Clifton’s Cafeteria reopens Sept. 17

Clifton's Cafeteria, Los Angeles

The historic Clifton’s Cafeteria of downtown Los Angeles will reopen Sept. 17 after a $10 million, multiyear remodeling, reported Los Angeles Magazine.

A few days ago, the restaurant’s reopening appeared imminent because of a job fair last week. Now, there’s a date.

The magazine was allowed in the building to take photographs for a sneak peek of the transformed restaurant, which opened near the western terminus of Route 66 in 1935.

The article contains a lot of detail on what visitors will encounter when Clifton’s reopens. An excerpt:

Former customers who visit the new Clifton’s will pass through the double glass doors to find a place both familiar and entirely different. There’s still a bakery—albeit with high-end coffee and house-baked breads—along with the cascading waterfall, the animatronic raccoon, and the original log pillars. Meieran also uncovered a series of small grottoes for kids that Don Clinton, Clifford’s 88-year-old son, vaguely remembers running through in the ’30s. The cafeteria is inspired by the trend of European-style food halls. The tray line has been divided into a series of “action stations,” not unlike the café portion at any Whole Foods, with a few fussed-up versions of Clifton’s classics thrown in. “I promise you’ll like our mac and cheese even more than the stuff they were serving before,” says Meieran. He’s added a retail shop that focuses on California goods—dates, Ghirardelli chocolate, craft beer, and wine—and kept the faux-stone chapel.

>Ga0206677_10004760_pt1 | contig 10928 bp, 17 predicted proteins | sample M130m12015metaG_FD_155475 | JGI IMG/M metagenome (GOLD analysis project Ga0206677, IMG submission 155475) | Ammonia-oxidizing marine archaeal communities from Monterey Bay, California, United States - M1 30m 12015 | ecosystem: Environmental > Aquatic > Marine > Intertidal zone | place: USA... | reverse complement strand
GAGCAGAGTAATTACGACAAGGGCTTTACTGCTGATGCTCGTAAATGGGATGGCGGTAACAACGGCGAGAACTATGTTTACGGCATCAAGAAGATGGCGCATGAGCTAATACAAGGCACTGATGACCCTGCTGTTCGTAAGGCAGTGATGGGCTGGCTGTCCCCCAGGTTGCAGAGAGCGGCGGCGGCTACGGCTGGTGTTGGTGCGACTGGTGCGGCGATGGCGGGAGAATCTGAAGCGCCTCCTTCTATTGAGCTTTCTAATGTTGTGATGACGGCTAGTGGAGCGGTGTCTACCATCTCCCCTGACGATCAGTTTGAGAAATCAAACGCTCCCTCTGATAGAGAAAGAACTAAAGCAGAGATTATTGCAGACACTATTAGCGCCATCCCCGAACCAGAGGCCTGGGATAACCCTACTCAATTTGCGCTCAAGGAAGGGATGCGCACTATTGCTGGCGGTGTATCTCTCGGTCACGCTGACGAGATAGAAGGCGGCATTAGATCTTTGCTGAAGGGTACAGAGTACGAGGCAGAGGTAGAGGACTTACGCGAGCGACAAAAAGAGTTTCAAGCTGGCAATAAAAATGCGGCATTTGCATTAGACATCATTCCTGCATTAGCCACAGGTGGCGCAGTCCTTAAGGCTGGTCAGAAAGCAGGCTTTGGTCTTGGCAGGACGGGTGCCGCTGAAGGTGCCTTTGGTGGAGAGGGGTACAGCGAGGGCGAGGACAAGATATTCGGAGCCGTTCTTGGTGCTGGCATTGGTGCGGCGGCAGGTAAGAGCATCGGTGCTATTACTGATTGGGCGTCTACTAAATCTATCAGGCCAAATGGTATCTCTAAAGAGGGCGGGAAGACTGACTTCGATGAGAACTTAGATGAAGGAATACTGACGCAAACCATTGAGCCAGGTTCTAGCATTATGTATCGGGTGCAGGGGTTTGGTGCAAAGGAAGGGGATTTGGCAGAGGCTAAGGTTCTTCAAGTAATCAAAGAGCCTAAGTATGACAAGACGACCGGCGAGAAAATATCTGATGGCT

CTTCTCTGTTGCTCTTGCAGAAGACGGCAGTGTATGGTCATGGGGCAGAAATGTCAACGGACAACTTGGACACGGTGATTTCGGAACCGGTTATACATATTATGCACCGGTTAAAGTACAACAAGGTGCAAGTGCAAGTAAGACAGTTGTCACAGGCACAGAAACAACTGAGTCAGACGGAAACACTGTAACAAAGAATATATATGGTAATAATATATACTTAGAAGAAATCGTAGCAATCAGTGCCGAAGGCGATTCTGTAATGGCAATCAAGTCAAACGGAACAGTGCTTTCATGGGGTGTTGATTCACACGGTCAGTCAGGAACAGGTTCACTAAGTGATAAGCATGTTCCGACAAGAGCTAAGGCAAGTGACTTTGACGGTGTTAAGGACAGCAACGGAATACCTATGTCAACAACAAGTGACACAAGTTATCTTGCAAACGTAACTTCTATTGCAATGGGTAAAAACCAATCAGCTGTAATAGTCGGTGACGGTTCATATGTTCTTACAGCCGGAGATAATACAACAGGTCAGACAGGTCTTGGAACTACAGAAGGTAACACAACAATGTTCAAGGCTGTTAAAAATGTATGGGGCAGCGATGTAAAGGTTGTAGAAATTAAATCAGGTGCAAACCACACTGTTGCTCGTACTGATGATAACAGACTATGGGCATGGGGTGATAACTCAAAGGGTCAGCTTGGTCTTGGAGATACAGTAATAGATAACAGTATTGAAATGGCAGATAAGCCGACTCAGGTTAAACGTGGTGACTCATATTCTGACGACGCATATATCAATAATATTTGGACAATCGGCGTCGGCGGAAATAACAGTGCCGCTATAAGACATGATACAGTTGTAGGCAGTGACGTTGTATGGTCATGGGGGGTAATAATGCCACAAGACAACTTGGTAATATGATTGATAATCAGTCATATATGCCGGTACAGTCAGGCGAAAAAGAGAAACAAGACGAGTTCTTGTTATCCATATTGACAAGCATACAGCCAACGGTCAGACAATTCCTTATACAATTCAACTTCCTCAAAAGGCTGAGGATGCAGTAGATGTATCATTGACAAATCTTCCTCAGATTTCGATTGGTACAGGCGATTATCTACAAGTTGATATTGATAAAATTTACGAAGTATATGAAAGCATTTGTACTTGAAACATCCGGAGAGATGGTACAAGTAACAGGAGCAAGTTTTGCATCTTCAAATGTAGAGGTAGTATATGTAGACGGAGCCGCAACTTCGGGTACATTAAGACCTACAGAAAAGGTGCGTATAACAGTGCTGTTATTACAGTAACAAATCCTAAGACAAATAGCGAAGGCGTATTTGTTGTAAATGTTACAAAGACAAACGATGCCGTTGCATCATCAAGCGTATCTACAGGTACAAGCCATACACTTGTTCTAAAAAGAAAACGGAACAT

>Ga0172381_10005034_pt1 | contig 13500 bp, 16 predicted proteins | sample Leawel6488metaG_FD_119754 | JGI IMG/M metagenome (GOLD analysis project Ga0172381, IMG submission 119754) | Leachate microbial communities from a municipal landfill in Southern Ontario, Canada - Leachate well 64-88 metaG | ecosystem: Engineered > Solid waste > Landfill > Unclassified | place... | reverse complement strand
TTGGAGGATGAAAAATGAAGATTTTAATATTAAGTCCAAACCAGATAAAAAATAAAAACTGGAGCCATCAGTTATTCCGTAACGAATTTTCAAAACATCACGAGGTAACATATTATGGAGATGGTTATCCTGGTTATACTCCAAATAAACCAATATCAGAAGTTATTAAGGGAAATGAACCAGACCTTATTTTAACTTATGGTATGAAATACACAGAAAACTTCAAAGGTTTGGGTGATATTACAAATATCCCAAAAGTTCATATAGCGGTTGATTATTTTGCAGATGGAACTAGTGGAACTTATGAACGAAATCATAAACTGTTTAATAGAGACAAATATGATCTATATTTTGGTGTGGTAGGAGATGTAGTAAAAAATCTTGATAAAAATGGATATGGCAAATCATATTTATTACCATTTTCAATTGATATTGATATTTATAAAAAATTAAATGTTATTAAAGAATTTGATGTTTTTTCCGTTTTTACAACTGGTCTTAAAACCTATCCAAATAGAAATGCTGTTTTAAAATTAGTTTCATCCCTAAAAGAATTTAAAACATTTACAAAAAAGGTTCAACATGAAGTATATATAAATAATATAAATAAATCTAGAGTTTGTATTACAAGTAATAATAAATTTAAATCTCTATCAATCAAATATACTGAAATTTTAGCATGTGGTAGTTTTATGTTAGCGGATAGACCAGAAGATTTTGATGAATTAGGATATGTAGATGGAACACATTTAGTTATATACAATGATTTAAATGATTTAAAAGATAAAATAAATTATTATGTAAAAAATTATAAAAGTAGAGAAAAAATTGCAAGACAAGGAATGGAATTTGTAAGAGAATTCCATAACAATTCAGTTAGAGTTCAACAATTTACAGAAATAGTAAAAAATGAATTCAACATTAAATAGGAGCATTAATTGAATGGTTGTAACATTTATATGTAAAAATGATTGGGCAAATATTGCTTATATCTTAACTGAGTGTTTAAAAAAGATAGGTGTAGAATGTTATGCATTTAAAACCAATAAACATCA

One of the big new additions at Clifton’s is a 40-foot-tall artificial redwood tree with a fireplace inside. It’s the centerpiece of the atrium.

And although the restaurant will continue its long tradition of feeding visitors who cannot afford it, paying customers will have the option of making a donation to help defray those expenses. Clifton’s also will distribute vouchers for meals so nonprofits can distribute them to volunteers.

Owner Andrew Meieran, based on the interview, acquired and renovated Clifton’s as a labor of love. In fact, he was so devoted to preserving its history and adding to the original owner’s vision that he had a falling-out with partners over the project.

Linda Dishman, executive director of the Los Angeles Conservatory, is impressed with the makeover.

“You want somebody who respects what it is—you don’t want somebody who is going to strip that away,” she says. “But then you don’t want somebody to go ‘Clifton’s crazy,’ either. Andrew did a fabulous job. He took spaces that had not been included in the restaurant and made them into a Clifton’s for this century.”

(Night image of Clifton’s Cafeteria in January by Omar Barcena via Flickr)

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